Court Opinions- Jul 13, 2020

Warembourg v. Excel Electric, Inc.

Brian Warembourg, an employee of Schmidt Custom Floors, Inc., provided flooring for a new home being constructed by Feller Homes, Inc. Excel Electric, Inc., performed the electrical work at the construction site. It installed a temporary electrical box to supply power to the subcontractors.

While working at the site on Sept. 9, 2015, Warembourg was unable to power his equipment using the home’s interior outlets. He plugged a tool into the box, which was located outside the home, but discovered that the exterior outlets on the box also were not working. To troubleshoot the problem, he removed the box’s front cover and began toggling the circuit breakers inside the box. While toggling one of the breakers, the box “exploded,” shooting an “intense release” of electricity into Warembourg’s hand. Warembourg suffered permanent and disabling injuries as a result of the electrocution. Warembourg’s coworker photographed the damaged box shortly after the accident. The pictures depict a weathered electrical box lacking legible warning stickers. Although the box’s cover had been removed, the photographs show that none of the box’s internal wiring had been disconnected.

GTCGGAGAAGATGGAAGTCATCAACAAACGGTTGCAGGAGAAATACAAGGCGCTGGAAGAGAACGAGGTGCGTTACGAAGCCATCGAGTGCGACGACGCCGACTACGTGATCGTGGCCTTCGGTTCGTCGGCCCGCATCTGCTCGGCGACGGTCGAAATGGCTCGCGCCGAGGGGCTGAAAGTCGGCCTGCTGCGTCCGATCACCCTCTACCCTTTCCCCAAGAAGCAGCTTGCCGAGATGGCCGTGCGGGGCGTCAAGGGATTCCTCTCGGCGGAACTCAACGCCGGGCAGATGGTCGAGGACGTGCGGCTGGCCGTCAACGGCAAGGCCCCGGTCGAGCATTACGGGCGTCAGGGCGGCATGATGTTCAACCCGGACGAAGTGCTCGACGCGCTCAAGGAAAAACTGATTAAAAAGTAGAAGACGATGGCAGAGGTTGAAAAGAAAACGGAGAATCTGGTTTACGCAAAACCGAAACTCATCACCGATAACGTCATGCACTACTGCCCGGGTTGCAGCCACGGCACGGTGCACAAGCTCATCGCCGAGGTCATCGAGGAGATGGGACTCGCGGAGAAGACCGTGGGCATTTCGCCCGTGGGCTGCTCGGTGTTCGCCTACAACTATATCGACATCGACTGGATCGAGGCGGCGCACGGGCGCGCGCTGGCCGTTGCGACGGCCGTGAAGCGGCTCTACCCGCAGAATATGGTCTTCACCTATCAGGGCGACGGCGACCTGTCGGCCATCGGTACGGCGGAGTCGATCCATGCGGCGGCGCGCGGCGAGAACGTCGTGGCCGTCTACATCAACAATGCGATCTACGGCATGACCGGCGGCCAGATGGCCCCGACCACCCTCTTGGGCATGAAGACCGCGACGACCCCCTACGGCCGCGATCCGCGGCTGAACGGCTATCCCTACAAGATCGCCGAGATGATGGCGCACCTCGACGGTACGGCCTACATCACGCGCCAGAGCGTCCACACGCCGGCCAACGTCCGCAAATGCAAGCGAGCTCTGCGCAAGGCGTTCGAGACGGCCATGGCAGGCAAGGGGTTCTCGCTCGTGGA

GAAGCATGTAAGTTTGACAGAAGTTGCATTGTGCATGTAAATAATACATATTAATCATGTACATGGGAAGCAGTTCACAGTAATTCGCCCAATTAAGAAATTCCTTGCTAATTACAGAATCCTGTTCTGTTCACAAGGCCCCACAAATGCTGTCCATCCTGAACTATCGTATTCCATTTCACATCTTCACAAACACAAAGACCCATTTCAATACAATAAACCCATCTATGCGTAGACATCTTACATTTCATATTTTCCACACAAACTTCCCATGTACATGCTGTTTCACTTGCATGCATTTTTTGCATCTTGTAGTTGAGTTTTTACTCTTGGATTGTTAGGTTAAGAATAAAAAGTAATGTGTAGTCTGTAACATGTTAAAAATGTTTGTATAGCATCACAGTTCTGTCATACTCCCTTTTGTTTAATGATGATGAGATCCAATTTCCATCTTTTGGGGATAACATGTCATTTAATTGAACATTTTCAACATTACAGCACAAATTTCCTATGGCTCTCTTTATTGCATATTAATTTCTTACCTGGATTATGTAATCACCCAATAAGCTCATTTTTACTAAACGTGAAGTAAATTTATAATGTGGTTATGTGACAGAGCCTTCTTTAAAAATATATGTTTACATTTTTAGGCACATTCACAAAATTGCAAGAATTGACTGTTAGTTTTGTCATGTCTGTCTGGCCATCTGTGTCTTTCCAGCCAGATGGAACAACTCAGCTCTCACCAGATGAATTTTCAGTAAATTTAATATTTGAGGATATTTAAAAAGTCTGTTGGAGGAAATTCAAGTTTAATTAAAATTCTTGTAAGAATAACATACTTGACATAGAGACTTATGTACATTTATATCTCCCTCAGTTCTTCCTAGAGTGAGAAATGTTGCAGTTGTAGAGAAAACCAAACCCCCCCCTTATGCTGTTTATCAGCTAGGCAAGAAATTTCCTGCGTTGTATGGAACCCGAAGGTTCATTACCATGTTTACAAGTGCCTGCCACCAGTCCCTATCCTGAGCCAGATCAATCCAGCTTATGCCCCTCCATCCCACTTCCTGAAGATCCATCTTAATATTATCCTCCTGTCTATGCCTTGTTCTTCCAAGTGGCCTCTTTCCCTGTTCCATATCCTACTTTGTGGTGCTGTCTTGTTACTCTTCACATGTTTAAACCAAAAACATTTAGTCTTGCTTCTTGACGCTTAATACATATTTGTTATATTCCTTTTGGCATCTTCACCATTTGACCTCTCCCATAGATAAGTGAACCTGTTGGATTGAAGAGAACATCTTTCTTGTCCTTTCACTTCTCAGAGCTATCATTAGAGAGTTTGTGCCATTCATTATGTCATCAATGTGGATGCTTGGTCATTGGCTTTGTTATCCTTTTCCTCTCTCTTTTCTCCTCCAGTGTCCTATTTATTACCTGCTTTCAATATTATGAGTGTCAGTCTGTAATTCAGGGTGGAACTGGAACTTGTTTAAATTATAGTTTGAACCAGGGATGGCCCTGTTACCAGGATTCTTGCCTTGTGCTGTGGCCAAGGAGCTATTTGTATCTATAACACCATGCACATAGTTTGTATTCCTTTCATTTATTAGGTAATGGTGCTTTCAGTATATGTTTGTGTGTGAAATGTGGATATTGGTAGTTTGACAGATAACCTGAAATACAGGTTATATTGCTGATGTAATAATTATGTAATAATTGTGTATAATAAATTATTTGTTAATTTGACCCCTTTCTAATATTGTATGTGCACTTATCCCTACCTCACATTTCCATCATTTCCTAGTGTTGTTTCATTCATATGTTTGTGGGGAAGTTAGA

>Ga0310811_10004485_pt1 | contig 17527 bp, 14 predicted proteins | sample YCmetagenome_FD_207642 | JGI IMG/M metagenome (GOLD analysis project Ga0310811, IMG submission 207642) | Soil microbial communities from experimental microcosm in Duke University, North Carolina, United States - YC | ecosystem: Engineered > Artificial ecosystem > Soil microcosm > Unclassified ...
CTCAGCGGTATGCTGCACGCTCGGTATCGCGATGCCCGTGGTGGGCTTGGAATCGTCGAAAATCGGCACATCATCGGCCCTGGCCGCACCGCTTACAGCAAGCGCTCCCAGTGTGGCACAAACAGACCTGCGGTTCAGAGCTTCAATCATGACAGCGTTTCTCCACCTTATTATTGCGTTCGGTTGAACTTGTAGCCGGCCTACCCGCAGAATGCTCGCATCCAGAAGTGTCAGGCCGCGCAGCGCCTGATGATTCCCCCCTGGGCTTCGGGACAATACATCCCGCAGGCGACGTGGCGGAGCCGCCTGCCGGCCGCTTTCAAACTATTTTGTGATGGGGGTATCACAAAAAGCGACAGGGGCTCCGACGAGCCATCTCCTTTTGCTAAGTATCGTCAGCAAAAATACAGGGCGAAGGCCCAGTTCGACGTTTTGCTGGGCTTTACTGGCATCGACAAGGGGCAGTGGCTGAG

Following this incident, Excel owners examined and later discarded the box without photographing or taking any notes about the box for later reference. Warembourg’s counsel contacted Excel about the pending injury claim and gave formal notice of Excel’s duty to preserve evidence of the incident. Since the box was not saved for the purposes of completing a thorough and impartial investigation, both parties claimed the other was at fault for the electrocution.